, 1994
"... The paper presents an extension of the concurrent constraint model providing for higherorder programming, deep guards, and encapsulated search. The paper focuses on a higherorder combinator providing for encapsulated search. The search combinator spawns a local computation space and resolves remai ..."
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Cited by 47 (13 self)
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The paper presents an extension of the concurrent constraint model providing for higherorder programming, deep guards, and encapsulated search. The paper focuses on a higherorder combinator providing for encapsulated search. The search combinator spawns a local computation space and resolves remaining choices by returning the alternatives as firstclass citizens. The search combinator allows to program different search strategies, including depthfirst, indeterministic one solution, demanddriven multiple solution, all solutions, and best solution (branch and bound) search. The described computation model is realized in Oz, a programming language and system under development at DFKI. Keywords Concurrent constraint programming, higherorder programming, encapsulated search, search strategies, Oz. 1 Introduction Oz [2, 3, 9, 8, 7, 1] is an attempt to create a highlevel concurrent programming language providing the problem solving capabilities of logic programming (i.e., constraints ...
Oz  A Programming Language for MultiAgent Systems
 In 13th International Joint Conference on Artificial Intelligence
, 1993
"... Oz is an experimental higherorder concurrent constraint programming system under development at DFKI. It combines ideas from logic and concurrent programming in a simple yet expressive language. From logic programming Oz inherits logic variables and logic data structures, which provide for a ..."
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Cited by 41 (7 self)
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Oz is an experimental higherorder concurrent constraint programming system under development at DFKI. It combines ideas from logic and concurrent programming in a simple yet expressive language. From logic programming Oz inherits logic variables and logic data structures, which provide for a programming style where partial information about the values of variables is imposed concurrently and incrementally. A novel feature of Oz is that it accommodates higherorder programming without sacrificing that denotation and equality of variables are captured by firstorder logic. Another new feature of Oz is constraint communication, a new form of asynchronous communication exploiting logic variables. Constraint communication avoids the problems of stream communication, the conventional communication mechanism employed in concurrent logic programming. Constraint communication can be seen as providing a minimal form of state fully compatible with logic data structures. Bas...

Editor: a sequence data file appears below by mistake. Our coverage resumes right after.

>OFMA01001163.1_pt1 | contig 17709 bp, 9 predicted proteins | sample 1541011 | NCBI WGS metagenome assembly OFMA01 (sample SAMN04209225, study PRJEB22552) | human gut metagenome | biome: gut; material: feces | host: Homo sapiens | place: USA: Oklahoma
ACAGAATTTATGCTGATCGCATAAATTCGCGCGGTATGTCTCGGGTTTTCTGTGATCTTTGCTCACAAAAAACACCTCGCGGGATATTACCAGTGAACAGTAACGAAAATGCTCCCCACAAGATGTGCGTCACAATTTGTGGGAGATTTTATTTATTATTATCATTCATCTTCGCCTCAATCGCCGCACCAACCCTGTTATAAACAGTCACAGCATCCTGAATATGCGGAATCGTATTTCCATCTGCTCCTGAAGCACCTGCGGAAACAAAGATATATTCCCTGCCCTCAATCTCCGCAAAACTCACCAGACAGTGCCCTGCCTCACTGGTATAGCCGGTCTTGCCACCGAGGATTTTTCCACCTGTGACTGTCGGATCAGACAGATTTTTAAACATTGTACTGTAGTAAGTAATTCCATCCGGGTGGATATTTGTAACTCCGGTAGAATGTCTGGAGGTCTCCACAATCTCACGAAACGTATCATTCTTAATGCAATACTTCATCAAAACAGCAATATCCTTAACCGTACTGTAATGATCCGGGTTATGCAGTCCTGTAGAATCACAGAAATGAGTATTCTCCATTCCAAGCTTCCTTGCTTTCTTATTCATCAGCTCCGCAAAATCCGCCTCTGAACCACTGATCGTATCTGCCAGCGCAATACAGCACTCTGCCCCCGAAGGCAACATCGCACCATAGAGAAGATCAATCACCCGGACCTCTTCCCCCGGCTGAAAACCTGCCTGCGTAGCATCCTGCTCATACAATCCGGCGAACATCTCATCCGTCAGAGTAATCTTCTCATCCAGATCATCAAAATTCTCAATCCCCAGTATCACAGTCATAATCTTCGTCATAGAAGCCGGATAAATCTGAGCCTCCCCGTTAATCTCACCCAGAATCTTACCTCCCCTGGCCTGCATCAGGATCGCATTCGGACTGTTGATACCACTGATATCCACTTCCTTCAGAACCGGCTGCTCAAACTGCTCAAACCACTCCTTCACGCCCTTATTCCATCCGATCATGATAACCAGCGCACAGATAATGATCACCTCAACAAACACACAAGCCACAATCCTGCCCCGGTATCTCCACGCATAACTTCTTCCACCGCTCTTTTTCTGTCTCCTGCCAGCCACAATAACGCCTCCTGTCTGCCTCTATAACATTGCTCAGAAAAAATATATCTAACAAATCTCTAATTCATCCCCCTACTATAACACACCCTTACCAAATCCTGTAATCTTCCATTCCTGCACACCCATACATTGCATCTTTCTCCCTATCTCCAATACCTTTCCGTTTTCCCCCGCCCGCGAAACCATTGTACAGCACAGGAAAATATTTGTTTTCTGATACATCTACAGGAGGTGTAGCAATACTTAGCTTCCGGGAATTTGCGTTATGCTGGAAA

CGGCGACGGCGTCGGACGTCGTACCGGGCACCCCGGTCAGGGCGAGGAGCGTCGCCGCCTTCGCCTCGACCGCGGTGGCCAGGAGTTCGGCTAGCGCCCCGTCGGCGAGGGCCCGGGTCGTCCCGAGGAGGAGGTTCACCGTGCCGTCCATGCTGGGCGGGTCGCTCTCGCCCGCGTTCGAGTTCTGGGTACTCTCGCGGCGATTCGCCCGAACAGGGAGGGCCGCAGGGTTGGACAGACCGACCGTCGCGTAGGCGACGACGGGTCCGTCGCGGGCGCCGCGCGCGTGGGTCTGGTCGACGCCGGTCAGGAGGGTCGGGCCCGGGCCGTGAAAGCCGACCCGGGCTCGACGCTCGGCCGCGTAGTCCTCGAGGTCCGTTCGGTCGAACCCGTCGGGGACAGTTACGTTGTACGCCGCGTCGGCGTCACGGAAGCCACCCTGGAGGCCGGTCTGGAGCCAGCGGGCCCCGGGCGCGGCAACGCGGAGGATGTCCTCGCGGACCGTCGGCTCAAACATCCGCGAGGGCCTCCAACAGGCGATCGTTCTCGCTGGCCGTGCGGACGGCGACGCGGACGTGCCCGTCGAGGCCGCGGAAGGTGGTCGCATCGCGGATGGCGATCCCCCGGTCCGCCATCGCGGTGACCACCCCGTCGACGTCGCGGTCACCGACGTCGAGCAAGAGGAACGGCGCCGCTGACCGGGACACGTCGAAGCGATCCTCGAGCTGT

Encapsulated Search and Constraint Programming in Oz
, 1994
"... Oz is an attempt to create a highlevel concurrent programming language providing the problem solving capabilities of logic programming (i.e., constraints and search). Its computation model can be seen as a rather radical extension of the concurrent constraint model providing for higherorder pro ..."
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Cited by 36 (16 self)
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Oz is an attempt to create a highlevel concurrent programming language providing the problem solving capabilities of logic programming (i.e., constraints and search). Its computation model can be seen as a rather radical extension of the concurrent constraint model providing for higherorder programming, deep guards, state, and encapsulated search. This paper focuses on the most recent extension, a higherorder combinator providing for encapsulated search. The search combinator spawns a local computation space and resolves remaining choices by returning the alternatives as firstclass citizens. The search combinator allows to program different search strategies, including depthfirst, indeterministic one solution, demanddriven multiple solution, all solutions, and best solution (branch and bound) search. The paper also discusses the semantics of integer and finite domain constraints in a deep guard computation model.